Alan Rudolph

"Alan Rudolph has directed a string of beguiling, idiosyncratic movies… Rudolph creates a distinctive comic universe that is nearly as populous but more romantic and artificial than Altman's; his playful, poetic scripts glisten with puns, surreal non sequiturs and arch literary conceits. Borrowing ingredients from farce - amorous doublings, mistaken identities and coincidences - Rudolph nevertheless steers his films towards melancholy and regret." - Tom Charity (The Rough Guide to Film, 2007)

Alan Rudolph

Director / Screenwriter
(1943- ) Born December 18, Los Angeles, California, USA

Key Production Country: USA
Key Genres: Drama, Comedy Drama, Psychological Drama, Ensemble Film, Marriage Drama, Psychological Thriller, Mystery, Thriller, Romance, Romantic Drama
Key Collaborators: Mark Isham (Composer), David Blocker (Producer), Keith Carradine (Leading Actor), Tom Walls (Editor), Steven Legler (Production Designer), Robert Altman (Producer), Geraldine Chaplin (Leading Actress), Geneviève Bujold (Leading Actress), Carolyn Pfeiffer (Producer), Jan Kiesser (Cinematographer), Elliot Davis (Cinematographer), Toyomichi Kurita (Cinematographer)

"Like his mentor Altman, Rudolph functions well with tight budgets. Also like Altman, he prefers working with a regular company of actors, a repertory troupe that often includes Keith Carradine, Geneviève Bujold, and Geraldine Chaplin." - The Film Encyclopedia, 2012
"Alan Rudolph, the son of director Oscar Rudolph, grew up in the film industry and learnt about film-making from watching studio people at work. A pioneer of independent film-making, he began as an assistant director on television programmes such as The Brady Bunch and Love American Style before directing two low-budget horror films, Premonition (1972) and Nightmare Circus (1973, under the pseudonym of Gerald Cormier). Rudolph then entered into a collaboration with Robert Altman that would continue throughout his career… Rudolph's most personal work has a dreamlike look about it and utilises elements of different genres, reworking them to produce what could be described as post-modern fairytales." - Pauline Reay (Contemporary North American Film Directors, 2002)
"Important independent filmmaker whose eccentric tastes have not endeared him to the filmgoing masses." - Leonard Maltin's Movie Encyclopedia, 1995
"One of the more eccentrically imaginative talents to emerge from America in recent years, Alan Rudolph makes movies that are hard to categorise in terms of genre and tone: while usually set in a recognisably real world, elements of fantasy are common; equally, they veer between comedy and romance, originality and indulgence… Rudolph's work overall is a very welcome alternative to the pat routines of mainstream Hollywood." - Geoff Andrew (The Film Handbook, 1989)
"Rudolph is the quirky, quasi-independent director of such fascinating after-dinner movies as Choose Me (1984), Trouble in Mind (1985) and the curious Mortal Thoughts (1991), which featured the realistically slumming team of Demi Moore and Bruce Willis, in their one and only non-mainstream movie." - Mario Reading (The Movie Companion, 2006)
"Alan Rudolph’s films are populated by mysterious wanderers, musicians, painters, and journalists, people who have flirted with success without ever achieving it and who exist in a timeless, bohemian limbo. It is clear that he identifies with his protagonists. Never as trenchant a satirist as his early mentor, Robert Altman, Rudolph imbues his work with a strong romantic streak. At his worst, he is simply trite and maudlin. At his best, he weaves elaborate fantasies as colourful and eyecatching as anything Coppola ever managed at Zoetrope." - G.C. Macnab (International Dictionary of Films and Filmmakers, 2000)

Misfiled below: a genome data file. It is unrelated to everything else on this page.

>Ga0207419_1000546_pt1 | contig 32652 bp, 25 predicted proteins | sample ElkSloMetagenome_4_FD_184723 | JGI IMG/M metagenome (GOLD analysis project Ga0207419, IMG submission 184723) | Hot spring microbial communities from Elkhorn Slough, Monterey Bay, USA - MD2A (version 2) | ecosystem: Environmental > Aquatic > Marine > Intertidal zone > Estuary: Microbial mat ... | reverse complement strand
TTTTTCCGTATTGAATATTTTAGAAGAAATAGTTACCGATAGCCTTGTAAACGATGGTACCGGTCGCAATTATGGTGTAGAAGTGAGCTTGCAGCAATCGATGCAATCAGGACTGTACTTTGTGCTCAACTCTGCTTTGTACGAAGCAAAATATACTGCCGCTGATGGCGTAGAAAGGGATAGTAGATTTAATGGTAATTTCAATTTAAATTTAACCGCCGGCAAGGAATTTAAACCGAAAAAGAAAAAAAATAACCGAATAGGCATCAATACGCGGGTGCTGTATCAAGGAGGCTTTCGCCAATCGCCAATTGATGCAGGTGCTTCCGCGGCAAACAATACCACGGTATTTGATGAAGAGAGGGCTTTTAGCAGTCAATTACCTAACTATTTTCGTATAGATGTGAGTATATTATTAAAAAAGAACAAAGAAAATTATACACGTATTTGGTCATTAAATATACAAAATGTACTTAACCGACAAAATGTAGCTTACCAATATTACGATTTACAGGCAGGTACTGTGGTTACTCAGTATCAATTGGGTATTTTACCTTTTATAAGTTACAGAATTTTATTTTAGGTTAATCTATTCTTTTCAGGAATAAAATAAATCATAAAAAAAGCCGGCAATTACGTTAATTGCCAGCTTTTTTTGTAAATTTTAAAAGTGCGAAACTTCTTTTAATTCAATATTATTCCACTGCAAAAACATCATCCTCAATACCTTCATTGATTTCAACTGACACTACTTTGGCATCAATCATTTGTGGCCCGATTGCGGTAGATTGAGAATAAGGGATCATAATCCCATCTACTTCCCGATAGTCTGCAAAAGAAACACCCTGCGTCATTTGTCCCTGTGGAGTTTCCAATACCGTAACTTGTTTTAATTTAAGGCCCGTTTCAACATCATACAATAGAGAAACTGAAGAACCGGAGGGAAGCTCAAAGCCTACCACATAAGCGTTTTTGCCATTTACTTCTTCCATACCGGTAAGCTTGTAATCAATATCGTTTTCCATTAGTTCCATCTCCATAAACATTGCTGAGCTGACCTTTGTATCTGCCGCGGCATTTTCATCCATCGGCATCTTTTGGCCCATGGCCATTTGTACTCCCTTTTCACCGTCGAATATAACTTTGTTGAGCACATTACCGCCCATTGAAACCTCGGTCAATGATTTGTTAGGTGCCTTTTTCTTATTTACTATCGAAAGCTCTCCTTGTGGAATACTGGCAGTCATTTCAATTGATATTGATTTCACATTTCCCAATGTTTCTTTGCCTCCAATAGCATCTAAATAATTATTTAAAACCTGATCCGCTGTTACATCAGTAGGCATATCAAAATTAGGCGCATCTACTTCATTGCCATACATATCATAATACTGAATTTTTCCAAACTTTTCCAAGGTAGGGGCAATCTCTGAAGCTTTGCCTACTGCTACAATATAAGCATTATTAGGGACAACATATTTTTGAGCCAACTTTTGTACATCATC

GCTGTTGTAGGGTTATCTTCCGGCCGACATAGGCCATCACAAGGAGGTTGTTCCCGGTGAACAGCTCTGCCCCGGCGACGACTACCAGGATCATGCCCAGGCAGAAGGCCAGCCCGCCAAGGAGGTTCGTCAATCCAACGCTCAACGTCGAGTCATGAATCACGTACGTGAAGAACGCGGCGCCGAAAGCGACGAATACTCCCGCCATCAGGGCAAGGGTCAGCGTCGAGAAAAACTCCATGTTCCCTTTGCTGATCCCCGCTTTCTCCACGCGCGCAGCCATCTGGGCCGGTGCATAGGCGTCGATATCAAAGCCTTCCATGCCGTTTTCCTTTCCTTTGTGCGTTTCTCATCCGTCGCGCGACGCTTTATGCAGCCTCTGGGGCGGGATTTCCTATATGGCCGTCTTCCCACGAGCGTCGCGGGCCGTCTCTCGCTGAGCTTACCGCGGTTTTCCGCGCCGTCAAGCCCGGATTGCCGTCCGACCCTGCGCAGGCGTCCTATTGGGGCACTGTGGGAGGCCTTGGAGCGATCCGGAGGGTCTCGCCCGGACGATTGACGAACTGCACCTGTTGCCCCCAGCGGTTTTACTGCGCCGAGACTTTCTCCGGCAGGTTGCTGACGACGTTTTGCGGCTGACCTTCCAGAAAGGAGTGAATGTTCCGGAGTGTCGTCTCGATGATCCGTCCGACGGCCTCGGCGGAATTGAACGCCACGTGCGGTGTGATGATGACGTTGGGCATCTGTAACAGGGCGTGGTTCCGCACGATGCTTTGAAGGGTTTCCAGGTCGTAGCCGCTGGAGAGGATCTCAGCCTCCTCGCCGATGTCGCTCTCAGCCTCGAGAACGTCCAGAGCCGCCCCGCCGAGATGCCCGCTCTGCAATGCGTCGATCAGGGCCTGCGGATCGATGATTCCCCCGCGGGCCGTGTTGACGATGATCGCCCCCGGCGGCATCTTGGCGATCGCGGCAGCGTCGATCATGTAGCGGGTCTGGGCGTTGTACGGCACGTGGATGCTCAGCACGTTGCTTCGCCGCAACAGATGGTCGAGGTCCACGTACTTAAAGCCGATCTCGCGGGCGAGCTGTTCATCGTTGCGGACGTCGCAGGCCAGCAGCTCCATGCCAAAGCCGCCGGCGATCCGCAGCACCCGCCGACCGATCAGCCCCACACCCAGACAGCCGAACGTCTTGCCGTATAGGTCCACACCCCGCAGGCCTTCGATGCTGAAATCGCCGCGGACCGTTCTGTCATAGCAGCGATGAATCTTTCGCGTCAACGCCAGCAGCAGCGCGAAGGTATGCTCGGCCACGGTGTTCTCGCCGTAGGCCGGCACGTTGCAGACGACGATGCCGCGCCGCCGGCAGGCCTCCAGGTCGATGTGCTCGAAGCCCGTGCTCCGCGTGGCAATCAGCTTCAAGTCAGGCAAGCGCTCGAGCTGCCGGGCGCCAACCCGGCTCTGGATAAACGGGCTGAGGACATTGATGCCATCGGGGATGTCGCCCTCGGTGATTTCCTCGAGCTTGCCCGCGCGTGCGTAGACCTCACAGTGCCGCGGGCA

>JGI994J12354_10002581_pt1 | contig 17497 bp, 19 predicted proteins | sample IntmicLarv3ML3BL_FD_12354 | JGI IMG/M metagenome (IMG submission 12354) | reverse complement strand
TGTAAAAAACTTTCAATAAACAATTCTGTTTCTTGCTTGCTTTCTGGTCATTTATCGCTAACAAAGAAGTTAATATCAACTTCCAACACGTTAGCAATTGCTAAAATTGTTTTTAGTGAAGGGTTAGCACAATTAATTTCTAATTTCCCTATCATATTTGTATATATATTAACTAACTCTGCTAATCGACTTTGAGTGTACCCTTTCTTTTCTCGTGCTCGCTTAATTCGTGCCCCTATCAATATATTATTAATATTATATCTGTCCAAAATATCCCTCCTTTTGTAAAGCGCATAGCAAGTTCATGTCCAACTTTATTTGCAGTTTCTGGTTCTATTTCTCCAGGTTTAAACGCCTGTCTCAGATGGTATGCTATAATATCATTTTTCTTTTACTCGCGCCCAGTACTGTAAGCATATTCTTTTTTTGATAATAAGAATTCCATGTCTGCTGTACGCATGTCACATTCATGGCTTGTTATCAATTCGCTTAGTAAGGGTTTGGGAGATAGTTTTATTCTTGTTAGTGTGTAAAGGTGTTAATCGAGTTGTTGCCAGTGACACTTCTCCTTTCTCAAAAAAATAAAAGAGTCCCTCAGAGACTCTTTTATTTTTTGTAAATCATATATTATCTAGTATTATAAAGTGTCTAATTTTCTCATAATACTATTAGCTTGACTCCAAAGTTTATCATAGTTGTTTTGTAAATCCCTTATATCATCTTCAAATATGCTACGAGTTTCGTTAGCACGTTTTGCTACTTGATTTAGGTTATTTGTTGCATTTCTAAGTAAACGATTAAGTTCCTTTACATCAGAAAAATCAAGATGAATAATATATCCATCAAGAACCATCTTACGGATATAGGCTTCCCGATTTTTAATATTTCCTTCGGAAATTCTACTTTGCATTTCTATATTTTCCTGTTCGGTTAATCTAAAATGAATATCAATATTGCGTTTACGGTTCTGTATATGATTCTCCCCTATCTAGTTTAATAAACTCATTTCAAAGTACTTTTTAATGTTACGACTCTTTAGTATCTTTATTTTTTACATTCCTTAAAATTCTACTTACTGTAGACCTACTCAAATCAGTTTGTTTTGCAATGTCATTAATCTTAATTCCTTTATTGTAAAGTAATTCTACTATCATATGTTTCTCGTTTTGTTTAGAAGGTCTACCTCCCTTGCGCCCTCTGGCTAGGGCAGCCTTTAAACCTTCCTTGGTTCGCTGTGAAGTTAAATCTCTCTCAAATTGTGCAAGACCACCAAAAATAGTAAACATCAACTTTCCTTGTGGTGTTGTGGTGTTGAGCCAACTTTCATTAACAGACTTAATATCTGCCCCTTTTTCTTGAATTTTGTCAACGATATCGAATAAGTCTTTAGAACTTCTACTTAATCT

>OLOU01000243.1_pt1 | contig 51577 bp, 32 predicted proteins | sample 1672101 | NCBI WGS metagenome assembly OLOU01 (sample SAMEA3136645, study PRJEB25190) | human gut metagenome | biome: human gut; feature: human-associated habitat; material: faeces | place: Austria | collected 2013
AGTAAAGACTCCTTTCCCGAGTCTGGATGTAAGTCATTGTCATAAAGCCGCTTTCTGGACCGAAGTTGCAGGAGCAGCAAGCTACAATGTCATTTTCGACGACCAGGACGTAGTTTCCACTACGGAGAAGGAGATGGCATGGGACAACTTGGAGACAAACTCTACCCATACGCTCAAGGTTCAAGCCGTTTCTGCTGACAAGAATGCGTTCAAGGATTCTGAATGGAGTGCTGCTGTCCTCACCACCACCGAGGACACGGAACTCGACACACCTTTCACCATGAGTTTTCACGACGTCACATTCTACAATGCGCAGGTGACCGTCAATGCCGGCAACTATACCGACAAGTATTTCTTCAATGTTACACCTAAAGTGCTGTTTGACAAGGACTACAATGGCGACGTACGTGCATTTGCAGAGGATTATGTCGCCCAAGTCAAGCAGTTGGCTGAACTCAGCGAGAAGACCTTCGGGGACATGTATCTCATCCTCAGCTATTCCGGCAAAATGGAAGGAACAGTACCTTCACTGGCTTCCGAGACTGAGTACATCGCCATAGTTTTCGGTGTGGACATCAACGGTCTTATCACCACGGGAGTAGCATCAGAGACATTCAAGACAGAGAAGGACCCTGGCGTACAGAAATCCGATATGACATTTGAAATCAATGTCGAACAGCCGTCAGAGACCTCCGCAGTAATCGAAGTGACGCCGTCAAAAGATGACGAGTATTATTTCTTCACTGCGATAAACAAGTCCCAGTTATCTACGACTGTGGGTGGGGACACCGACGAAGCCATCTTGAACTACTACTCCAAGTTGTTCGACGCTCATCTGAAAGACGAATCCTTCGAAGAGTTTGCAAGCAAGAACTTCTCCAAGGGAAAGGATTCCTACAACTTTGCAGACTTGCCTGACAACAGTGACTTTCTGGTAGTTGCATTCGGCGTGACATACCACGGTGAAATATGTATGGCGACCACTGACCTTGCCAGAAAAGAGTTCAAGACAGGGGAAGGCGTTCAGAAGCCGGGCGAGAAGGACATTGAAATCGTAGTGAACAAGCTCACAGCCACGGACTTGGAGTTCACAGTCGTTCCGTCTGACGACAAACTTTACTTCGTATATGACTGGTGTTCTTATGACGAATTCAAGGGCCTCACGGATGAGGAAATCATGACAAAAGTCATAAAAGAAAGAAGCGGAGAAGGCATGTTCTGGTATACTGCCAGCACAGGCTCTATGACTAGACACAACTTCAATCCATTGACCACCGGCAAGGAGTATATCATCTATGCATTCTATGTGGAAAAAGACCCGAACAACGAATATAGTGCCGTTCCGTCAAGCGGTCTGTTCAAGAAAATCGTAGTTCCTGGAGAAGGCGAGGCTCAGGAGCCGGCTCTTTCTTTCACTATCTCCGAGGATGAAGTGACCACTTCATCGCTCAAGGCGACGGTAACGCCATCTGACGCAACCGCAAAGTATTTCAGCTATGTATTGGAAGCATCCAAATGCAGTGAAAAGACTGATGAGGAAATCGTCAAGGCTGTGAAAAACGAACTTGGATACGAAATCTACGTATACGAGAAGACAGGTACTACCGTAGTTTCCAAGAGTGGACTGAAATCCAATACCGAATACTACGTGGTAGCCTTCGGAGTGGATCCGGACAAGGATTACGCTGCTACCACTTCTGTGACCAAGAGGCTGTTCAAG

"Despised by mainstream Hollywood, he has managed to stay true to his idiosyncratic muse and remain in the game despite never having had a breakthrough commercial success. Rudolph's dialogue has a snappy, flirtatious quality, and his distinctive 'pan-and-zoom' style allows audiences to experience performances that are not built from cut to cut. It is not unusual for a Rudolph film to contain four or five shots that are as long as six or seven minutes, unheard of in this era of high-tech editing. Actors who like working with him because he lets them get into real-life rhythms wave their usual salaries, enabling him to adhere to ridiculously low budgets, and he frequently reteams with his talent, knowing that subsequent collaborations will only be richer." - The Hollywood.com Guide to Film Directors, 2004
TSPDT Guide
Highly Recommended
Remember My Name (1978), Trouble in Mind (1985)
Recommended
Choose Me (1984), Songwriter (1984), Mortal Thoughts (1991), Equinox (1992), Afterglow (1997)
Worth a Look
Welcome to L.A. (1976), The Moderns (1988), Mrs. Parker and the Vicious Circle (1994)
Approach with Caution
Love at Large (1990), The Secret Lives of Dentists (2003)
Not Recommended
Made in Heaven (1987), Investigating Sex (2001)
Acclaimed Films / IMDB Filmography
21st Century's Most Acclaimed Films
Alan Rudolph / Favourite Films
Block-Heads (1938) John G. Blystone, Citizen Kane (1941) Orson Welles, Day for Night (1973) François Truffaut, La Dolce vita (1960) Federico Fellini, Dr. Strangelove or: How I Learned to Stop Worrying and Love the Bomb (1964) Stanley Kubrick, Ikiru (1952) Akira Kurosawa, McCabe & Mrs. Miller (1971) Robert Altman, Persona (1966) Ingmar Bergman, The Rules of the Game (1939) Jean Renoir, Sunrise (1927) F.W. Murnau.
Source: Sight & Sound (2002)
Amazon Products
Films / Books
    Trouble in Mind
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